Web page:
There are two new academies, Kingsnorth Cof E Primary and Temple Mill Primary in Strood, since my last report, together with three new applications – Brenchley and Matfield Primary, Westgate Primary and a new primary at Ebbsfleet Garden City. Simon Langton Girls’ Grammar is also consulting on forming a multi-academy trust.
The Academy Monopoly game continues to run, with Marsh Academy now being managed by the Skinners Company Trust, Mascalls School joining the Leigh Academy Group and taking over the running of its three troubled Maidstone Primary Schools, and Chantry Primary in Gravesend being taken over by Greenacre School in Chatham after the failure of the Meopham Community Schools Trust.
The opening of the new Bishop Chavasse Free School in Tonbridge opening has been delayed by a year to 2017; this year's newly opened primary academies are taking time to attract pupils, with all having vacancies in Reception, several with over 50% empty spaces.
You will find a full list of Academies, Academy Groups and Free Schools elsewhere on the website....
New, Pending and Changed Ownership Academies
Just one new Kent Academy was created in November, Kingsnorth CofE Primary in Ashford, a Converter Academy, but choosing to come under the sponsorship of the Diocese of Canterbury Academy Trust
In Medway, the troubled Temple Mill Primary in Strood concluded its protracted change of status, becoming an academy sponsored by The Howard Academy Trust in December, their first venture into multi-academy Trust.
A new converter application has been submitted by Brenchley and Matfield Church of England Voluntary Aided Primary school, Paddock Wood. It will join the Tenax Trust, run by Bennett Memorial Diocesan School in Tunbridge Wells, along with the new Bishop Chavasse Free School (see below).
Manor Community School in Dartford, due to become an academy in February, is to form a multi-academy trust known as Cygnus Academies Trust and take over Westgate Primary in Dartford in April, which it is currently supporting, with the ambition to absorb further schools.
Simon Langton Girl’s Grammar School in Canterbury has written to parents informing them it is consulting on forming a multi academy trust in the new year, although it appears rather bashful about the proposal and there is no reference to it on the school website. The school is currently working with the Spires Academy also in Canterbury, with the Head of SLGGS as Executive Head of both schools, which will become an academy sponsored by the school, presumably losing its current sponsors: Crown Imperial and Holiday Extras - two Kent businesses, together with Kent County Council. The school anticipates several local primary schools wishing to join the new Trust.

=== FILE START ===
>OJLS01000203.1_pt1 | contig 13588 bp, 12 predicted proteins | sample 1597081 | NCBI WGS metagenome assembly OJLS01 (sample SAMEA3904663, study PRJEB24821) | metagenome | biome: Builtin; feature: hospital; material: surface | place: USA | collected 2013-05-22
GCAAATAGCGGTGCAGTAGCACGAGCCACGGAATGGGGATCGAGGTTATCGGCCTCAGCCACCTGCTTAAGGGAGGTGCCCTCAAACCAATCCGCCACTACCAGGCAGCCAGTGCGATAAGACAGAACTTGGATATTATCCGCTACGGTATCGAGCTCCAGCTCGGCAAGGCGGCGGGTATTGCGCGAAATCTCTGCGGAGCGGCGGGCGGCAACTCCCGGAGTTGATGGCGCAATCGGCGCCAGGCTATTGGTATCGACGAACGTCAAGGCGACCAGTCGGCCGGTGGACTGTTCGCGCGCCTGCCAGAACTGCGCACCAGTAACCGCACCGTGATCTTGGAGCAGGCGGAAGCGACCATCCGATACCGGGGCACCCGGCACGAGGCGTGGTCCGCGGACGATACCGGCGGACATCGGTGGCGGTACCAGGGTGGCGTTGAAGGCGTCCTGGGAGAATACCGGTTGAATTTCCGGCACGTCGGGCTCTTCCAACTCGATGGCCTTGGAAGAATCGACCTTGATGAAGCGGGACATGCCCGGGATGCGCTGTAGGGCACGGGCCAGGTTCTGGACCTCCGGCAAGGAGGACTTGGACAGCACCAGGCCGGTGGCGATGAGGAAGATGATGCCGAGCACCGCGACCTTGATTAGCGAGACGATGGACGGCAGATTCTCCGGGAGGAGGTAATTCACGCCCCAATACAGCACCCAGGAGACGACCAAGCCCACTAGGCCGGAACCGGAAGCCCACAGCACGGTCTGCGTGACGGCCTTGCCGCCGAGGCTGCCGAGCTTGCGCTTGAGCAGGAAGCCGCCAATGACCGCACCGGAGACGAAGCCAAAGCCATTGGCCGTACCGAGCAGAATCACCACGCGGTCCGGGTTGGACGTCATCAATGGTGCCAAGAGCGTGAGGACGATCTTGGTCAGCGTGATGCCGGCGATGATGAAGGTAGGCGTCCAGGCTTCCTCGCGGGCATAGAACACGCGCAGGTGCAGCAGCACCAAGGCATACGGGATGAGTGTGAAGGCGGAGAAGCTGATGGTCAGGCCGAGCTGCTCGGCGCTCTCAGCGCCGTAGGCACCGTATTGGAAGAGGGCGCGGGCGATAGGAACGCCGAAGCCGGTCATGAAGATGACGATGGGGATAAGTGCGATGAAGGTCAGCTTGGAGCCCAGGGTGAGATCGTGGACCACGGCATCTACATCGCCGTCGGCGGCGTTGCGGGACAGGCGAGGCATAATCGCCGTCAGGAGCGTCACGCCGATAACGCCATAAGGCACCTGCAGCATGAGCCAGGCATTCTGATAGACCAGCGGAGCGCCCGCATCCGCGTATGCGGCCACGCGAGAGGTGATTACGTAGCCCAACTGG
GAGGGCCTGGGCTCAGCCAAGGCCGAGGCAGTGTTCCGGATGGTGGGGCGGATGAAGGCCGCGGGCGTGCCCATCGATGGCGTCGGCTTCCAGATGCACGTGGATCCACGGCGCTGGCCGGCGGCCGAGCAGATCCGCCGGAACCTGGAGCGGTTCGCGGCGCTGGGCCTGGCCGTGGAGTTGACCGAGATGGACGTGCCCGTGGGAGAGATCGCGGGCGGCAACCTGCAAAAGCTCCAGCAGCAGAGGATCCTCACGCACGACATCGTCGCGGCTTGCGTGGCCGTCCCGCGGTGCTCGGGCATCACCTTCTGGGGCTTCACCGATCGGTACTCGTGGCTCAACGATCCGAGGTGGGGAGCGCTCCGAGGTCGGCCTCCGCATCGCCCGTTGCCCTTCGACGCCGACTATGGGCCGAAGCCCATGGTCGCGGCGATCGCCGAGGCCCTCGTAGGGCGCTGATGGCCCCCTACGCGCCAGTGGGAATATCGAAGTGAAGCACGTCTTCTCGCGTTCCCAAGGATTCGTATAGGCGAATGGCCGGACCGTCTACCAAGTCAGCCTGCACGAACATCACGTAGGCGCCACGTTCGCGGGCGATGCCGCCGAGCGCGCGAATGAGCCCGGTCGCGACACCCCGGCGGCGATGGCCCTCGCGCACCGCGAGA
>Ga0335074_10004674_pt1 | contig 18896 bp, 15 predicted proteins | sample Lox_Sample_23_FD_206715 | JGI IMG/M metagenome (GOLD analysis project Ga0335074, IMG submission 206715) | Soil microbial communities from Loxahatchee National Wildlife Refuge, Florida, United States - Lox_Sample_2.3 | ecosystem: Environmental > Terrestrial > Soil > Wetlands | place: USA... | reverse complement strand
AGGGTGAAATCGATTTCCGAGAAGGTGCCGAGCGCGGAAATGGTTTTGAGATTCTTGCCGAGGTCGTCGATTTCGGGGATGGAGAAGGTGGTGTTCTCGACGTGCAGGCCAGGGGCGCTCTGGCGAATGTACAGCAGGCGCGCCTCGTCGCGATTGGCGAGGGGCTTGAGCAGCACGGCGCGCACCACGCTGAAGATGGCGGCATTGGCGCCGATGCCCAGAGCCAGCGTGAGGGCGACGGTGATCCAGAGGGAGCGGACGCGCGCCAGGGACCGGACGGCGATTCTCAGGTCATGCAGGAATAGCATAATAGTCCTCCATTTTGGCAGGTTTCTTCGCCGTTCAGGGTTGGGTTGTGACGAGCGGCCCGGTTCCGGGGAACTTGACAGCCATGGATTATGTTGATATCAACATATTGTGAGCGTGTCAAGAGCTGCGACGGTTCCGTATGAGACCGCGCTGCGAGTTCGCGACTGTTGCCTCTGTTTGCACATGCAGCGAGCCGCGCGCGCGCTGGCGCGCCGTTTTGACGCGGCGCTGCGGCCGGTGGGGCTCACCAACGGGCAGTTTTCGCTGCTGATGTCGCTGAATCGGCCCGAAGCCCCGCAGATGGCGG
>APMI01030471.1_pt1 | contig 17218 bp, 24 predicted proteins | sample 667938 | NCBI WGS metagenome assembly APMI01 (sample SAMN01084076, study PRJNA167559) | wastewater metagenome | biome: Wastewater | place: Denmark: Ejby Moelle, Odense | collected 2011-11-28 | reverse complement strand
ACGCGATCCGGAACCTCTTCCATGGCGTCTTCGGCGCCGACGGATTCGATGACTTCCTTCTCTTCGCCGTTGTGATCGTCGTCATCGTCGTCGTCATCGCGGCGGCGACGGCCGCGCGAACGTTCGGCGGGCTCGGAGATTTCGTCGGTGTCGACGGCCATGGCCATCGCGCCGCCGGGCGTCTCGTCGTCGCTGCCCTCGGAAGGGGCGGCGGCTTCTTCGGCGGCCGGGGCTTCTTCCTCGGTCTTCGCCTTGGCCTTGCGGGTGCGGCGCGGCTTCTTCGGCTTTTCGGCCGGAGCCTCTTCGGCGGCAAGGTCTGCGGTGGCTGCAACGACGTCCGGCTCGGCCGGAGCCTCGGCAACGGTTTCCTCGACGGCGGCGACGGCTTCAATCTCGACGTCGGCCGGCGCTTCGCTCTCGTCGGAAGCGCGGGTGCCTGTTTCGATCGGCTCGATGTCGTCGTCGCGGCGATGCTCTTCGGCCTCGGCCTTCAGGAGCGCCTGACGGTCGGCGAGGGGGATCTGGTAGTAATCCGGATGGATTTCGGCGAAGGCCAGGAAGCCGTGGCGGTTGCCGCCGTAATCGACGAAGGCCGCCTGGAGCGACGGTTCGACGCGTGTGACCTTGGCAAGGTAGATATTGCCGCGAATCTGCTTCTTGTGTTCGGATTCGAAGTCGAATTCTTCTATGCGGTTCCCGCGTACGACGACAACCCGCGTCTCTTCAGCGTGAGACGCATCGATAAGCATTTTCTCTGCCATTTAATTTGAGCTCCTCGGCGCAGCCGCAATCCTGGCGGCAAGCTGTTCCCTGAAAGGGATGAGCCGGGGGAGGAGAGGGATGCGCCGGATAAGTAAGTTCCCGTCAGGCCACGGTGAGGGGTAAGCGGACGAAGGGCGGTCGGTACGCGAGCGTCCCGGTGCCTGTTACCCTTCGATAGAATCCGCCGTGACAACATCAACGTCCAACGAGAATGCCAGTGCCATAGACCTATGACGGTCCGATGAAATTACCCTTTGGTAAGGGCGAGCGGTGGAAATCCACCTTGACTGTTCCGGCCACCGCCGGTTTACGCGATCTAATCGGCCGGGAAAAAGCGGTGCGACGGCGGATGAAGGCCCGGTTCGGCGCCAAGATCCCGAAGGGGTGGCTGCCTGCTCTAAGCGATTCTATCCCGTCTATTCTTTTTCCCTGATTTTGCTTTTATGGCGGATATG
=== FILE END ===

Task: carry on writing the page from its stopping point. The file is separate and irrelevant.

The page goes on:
The Marsh Academy in New Romney, with sponsors Tonbridge School, Microsoft and Kent County Council, appears to have now become a Skinners Company School.
Chantry Primary School in Gravesend now has new sponsors, Greenacre Academy Trust in Chatham, after its disastrous experience with Meopham Community Primary Academy who also failed neighbouring Istead Rise School which is now run by Swale Academies Trust. The headteacher of Meopham has now left the school.
Leigh Academies Trust is to run the first of the new schools to open at the new Ebbsfleet Garden City Development in September 2017 as a sponsored academy. It is likely to be called Castle Hill Primary School, not to be confused with Castle Hill Community Primary school in Folkestone. The successful Mascalls Academy in Paddock Wood has also joined the Trust, bringing it up to twelve schools in total, with three more on the way, including a new secondary Free School in Greenwich which will be part of a South East London Hub. Mascalls heads up the Central Kent hub, the school taking on responsibility for the three Maidstone primaries the Trust recently took over. A good omen for the change from the disastrous Academies Enterprise Trust experience of these schools is the recent OFSTED Report on Molehill Primary School which states: